Due to a sex ratio imbalance and marriage squeeze in China, many males of marriageable ages cannot find wives. To meet their sexual needs, those bachelors tend to use the internet to find sexual partners in recent years. However, studies on the psychosocial mechanisms underlying having sex with partners met online are scarce. This study examined the relationship between attitude, subjective norms, perceived behavior control, and having sex with online partners based on the Theory of Planned Behavior (TPB). The data were obtained from a cross-sectional survey of bachelors (with rural household registration, at least 28 years old and never married) (N = 735) in several regions of China. Logistic regression models show that attitudes and subjective norms were significantly associated with having sex with online partners. The mediation analysis further indicated that the intention of seeking sex partners online partially mediated the relationships across attitudes, subjective norms, and having sex with partners online. This study provides a better understanding of factors associated with having sex with partners met online. It also extends research concerning a population that is understudied. Additionally, it shows the applicability of the TBP model in explaining the factors associated with having sex with partners.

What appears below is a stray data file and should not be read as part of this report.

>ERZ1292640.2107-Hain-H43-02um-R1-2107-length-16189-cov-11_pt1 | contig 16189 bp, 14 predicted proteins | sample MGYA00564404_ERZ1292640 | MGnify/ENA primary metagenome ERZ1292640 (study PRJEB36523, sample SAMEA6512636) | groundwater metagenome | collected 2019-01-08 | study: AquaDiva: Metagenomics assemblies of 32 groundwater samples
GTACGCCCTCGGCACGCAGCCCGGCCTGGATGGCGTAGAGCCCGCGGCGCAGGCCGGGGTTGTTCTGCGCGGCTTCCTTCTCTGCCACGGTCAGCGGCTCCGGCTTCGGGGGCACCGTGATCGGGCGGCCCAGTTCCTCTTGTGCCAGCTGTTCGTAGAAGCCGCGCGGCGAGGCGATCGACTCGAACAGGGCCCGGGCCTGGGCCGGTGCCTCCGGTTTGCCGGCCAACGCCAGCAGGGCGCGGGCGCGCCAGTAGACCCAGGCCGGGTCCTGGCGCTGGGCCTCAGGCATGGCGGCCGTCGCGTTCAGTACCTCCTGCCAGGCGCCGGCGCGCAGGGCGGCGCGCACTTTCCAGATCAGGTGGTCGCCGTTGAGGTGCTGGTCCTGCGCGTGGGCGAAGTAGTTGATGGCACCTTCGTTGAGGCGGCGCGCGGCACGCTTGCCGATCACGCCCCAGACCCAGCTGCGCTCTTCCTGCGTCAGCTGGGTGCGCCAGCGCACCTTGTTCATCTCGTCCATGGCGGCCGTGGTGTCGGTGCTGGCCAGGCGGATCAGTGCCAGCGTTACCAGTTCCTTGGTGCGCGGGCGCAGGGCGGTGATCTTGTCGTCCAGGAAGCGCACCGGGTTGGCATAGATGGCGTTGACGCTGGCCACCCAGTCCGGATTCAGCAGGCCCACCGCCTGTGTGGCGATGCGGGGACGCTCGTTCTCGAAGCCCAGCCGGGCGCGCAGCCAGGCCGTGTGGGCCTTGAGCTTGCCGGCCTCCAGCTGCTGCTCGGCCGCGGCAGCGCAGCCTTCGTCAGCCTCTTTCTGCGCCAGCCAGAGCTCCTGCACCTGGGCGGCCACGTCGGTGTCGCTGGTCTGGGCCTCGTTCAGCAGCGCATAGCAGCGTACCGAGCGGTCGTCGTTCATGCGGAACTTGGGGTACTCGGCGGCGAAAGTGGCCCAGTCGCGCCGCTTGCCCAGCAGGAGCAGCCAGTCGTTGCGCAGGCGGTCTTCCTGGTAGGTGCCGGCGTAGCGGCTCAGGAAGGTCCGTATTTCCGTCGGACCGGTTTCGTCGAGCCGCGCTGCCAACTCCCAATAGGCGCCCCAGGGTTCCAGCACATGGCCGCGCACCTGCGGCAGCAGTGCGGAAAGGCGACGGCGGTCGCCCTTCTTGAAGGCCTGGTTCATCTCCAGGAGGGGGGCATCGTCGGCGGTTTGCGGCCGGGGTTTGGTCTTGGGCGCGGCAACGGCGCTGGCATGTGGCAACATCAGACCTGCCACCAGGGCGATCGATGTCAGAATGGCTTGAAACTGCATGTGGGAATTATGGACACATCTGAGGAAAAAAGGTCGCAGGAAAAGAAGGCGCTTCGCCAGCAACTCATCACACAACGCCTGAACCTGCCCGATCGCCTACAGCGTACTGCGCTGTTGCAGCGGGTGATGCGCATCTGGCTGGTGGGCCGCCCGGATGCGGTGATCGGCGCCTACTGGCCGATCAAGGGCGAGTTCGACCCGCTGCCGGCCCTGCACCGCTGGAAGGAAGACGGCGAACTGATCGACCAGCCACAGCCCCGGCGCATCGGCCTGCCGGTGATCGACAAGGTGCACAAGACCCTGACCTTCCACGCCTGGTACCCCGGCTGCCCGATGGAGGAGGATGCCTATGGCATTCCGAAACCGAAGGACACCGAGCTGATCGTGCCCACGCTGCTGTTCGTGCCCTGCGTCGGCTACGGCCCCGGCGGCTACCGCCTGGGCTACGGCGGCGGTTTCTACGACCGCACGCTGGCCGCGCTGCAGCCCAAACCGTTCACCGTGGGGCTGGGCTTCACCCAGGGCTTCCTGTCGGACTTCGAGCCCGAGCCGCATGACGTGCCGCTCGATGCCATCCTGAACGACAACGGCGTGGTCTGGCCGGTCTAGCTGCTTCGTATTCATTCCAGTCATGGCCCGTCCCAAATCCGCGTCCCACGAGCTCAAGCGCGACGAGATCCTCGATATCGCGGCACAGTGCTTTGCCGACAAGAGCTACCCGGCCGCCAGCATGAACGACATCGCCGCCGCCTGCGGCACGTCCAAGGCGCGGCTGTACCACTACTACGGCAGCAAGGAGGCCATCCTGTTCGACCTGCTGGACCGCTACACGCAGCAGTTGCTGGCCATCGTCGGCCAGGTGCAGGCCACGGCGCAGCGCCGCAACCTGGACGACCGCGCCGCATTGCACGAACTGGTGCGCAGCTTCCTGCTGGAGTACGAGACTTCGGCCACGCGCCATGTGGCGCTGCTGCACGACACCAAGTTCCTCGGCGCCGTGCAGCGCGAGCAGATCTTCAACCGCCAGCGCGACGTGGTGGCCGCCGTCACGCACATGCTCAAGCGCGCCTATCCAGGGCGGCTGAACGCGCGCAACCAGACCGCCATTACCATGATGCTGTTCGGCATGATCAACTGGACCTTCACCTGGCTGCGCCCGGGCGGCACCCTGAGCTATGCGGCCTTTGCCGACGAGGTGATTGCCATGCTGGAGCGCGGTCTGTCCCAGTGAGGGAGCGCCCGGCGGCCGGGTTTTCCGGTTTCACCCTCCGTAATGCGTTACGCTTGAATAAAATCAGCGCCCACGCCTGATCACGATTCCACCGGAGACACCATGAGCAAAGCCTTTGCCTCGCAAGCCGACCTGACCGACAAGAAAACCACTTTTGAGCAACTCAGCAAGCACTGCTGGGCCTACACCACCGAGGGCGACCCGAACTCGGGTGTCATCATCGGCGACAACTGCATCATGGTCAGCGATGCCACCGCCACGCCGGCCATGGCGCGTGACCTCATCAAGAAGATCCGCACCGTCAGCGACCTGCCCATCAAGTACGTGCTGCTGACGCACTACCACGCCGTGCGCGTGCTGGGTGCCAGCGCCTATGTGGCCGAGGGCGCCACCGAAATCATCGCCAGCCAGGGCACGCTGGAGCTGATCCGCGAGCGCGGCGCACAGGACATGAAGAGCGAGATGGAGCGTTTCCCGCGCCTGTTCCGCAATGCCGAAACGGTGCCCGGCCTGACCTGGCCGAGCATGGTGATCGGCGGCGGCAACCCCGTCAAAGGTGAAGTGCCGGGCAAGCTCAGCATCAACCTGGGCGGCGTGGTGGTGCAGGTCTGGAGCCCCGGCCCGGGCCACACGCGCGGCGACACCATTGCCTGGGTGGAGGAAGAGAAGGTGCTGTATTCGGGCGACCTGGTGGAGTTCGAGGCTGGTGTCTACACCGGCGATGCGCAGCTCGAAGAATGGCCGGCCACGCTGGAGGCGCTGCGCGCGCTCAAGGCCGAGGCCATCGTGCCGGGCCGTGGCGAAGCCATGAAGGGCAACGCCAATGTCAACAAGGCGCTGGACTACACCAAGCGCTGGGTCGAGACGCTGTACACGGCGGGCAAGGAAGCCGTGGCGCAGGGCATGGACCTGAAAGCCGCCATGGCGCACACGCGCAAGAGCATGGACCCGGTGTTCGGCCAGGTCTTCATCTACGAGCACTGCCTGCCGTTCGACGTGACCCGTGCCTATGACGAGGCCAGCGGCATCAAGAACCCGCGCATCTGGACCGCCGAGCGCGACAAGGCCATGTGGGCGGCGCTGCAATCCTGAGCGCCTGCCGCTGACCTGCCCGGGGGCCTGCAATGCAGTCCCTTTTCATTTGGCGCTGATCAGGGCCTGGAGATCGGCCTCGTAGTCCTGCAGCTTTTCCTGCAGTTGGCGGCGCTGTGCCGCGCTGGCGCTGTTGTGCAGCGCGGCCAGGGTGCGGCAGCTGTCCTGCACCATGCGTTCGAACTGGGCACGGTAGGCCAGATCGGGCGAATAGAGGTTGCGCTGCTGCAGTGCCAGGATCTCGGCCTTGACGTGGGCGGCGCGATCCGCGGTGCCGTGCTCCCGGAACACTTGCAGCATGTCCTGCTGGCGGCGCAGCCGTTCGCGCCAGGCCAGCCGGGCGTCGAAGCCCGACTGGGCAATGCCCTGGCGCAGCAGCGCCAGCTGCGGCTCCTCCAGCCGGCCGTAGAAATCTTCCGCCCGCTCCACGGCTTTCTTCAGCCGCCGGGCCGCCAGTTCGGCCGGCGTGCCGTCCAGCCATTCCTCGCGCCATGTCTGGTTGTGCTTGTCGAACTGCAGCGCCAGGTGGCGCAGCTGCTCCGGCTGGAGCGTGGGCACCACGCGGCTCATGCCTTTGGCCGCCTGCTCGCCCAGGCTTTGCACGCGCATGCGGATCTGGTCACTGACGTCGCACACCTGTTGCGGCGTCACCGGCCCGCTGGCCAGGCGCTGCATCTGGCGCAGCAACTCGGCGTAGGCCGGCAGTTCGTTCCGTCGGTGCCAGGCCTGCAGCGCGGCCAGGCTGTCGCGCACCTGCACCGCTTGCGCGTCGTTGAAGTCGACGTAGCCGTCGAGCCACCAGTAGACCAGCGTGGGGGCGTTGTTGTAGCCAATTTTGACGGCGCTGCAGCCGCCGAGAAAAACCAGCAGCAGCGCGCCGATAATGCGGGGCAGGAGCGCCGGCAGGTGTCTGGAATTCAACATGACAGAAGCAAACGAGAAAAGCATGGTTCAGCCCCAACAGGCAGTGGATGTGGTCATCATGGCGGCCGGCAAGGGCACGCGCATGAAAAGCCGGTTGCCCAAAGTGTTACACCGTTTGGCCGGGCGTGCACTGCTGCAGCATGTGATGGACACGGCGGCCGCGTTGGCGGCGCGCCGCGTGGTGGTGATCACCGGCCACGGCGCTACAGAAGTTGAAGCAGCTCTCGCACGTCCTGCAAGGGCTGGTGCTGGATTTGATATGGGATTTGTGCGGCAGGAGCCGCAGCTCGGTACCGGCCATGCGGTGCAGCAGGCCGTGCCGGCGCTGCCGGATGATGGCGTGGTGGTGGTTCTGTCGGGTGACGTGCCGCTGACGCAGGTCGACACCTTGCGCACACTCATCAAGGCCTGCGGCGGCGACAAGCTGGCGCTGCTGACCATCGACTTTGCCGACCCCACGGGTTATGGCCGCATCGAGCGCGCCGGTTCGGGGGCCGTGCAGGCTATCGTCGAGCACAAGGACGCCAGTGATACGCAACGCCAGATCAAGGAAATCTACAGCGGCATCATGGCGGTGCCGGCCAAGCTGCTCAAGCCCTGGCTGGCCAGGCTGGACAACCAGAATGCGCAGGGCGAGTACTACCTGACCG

Having sex with partners met online among bachelors in China: Application of the theory of planned behavior